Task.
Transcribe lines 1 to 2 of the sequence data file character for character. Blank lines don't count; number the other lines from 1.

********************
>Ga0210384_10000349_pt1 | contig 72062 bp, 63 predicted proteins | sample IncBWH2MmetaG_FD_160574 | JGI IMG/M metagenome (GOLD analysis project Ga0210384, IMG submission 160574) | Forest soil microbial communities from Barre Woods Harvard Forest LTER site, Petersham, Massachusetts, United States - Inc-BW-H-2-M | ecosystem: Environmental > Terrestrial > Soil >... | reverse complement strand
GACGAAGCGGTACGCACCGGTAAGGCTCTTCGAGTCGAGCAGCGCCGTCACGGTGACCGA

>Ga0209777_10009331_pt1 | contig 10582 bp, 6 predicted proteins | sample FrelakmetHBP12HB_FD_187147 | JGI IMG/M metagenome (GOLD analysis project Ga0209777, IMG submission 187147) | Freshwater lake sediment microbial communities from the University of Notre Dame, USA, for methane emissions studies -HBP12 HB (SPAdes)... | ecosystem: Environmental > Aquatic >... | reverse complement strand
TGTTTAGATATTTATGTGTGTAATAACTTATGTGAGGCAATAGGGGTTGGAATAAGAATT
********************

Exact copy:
>Ga0210384_10000349_pt1 | contig 72062 bp, 63 predicted proteins | sample IncBWH2MmetaG_FD_160574 | JGI IMG/M metagenome (GOLD analysis project Ga0210384, IMG submission 160574) | Forest soil microbial communities from Barre Woods Harvard Forest LTER site, Petersham, Massachusetts, United States - Inc-BW-H-2-M | ecosystem: Environmental > Terrestrial > Soil >... | reverse complement strand
GACGAAGCGGTACGCACCGGTAAGGCTCTTCGAGTCGAGCAGCGCCGTCACGGTGACCGA